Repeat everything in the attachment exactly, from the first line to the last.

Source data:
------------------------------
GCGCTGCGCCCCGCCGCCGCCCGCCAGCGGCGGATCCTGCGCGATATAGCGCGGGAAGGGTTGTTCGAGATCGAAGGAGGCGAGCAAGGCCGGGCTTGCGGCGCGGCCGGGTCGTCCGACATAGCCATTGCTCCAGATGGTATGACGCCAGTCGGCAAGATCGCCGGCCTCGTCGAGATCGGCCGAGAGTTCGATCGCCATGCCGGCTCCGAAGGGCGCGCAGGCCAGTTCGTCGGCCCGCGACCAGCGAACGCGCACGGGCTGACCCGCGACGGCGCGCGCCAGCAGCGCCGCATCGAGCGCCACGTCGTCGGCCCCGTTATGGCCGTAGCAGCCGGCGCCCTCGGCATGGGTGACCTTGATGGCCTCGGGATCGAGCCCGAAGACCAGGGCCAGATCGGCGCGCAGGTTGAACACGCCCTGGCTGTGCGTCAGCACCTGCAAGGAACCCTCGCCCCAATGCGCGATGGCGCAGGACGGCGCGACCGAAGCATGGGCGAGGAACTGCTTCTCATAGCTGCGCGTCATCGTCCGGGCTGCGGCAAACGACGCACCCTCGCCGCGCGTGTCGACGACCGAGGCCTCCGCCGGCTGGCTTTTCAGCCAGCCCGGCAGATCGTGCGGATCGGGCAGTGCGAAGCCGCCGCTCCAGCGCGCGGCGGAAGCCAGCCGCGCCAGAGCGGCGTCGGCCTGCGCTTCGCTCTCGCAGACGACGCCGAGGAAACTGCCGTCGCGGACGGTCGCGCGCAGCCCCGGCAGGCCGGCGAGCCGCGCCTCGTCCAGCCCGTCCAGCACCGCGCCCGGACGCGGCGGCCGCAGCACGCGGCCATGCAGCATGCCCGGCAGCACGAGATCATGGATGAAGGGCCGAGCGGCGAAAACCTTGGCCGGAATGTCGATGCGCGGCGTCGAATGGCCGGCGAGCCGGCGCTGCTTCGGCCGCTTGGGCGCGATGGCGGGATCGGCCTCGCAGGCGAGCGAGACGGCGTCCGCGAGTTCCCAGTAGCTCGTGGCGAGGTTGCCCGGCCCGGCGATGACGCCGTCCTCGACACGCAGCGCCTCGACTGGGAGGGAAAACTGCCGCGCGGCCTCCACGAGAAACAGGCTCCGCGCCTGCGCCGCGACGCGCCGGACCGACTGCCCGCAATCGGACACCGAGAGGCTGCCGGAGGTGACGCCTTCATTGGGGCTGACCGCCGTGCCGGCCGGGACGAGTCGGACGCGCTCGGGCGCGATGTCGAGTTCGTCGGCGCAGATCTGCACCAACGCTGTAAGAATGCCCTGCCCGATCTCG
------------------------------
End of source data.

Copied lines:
GCGCTGCGCCCCGCCGCCGCCCGCCAGCGGCGGATCCTGCGCGATATAGCGCGGGAAGGGTTGTTCGAGATCGAAGGAGGCGAGCAAGGCCGGGCTTGCGGCGCGGCCGGGTCGTCCGACATAGCCATTGCTCCAGATGGTATGACGCCAGTCGGCAAGATCGCCGGCCTCGTCGAGATCGGCCGAGAGTTCGATCGCCATGCCGGCTCCGAAGGGCGCGCAGGCCAGTTCGTCGGCCCGCGACCAGCGAACGCGCACGGGCTGACCCGCGACGGCGCGCGCCAGCAGCGCCGCATCGAGCGCCACGTCGTCGGCCCCGTTATGGCCGTAGCAGCCGGCGCCCTCGGCATGGGTGACCTTGATGGCCTCGGGATCGAGCCCGAAGACCAGGGCCAGATCGGCGCGCAGGTTGAACACGCCCTGGCTGTGCGTCAGCACCTGCAAGGAACCCTCGCCCCAATGCGCGATGGCGCAGGACGGCGCGACCGAAGCATGGGCGAGGAACTGCTTCTCATAGCTGCGCGTCATCGTCCGGGCTGCGGCAAACGACGCACCCTCGCCGCGCGTGTCGACGACCGAGGCCTCCGCCGGCTGGCTTTTCAGCCAGCCCGGCAGATCGTGCGGATCGGGCAGTGCGAAGCCGCCGCTCCAGCGCGCGGCGGAAGCCAGCCGCGCCAGAGCGGCGTCGGCCTGCGCTTCGCTCTCGCAGACGACGCCGAGGAAACTGCCGTCGCGGACGGTCGCGCGCAGCCCCGGCAGGCCGGCGAGCCGCGCCTCGTCCAGCCCGTCCAGCACCGCGCCCGGACGCGGCGGCCGCAGCACGCGGCCATGCAGCATGCCCGGCAGCACGAGATCATGGATGAAGGGCCGAGCGGCGAAAACCTTGGCCGGAATGTCGATGCGCGGCGTCGAATGGCCGGCGAGCCGGCGCTGCTTCGGCCGCTTGGGCGCGATGGCGGGATCGGCCTCGCAGGCGAGCGAGACGGCGTCCGCGAGTTCCCAGTAGCTCGTGGCGAGGTTGCCCGGCCCGGCGATGACGCCGTCCTCGACACGCAGCGCCTCGACTGGGAGGGAAAACTGCCGCGCGGCCTCCACGAGAAACAGGCTCCGCGCCTGCGCCGCGACGCGCCGGACCGACTGCCCGCAATCGGACACCGAGAGGCTGCCGGAGGTGACGCCTTCATTGGGGCTGACCGCCGTGCCGGCCGGGACGAGTCGGACGCGCTCGGGCGCGATGTCGAGTTCGTCGGCGCAGATCTGCACCAACGCTGTAAGAATGCCCTGCCCGATCTCG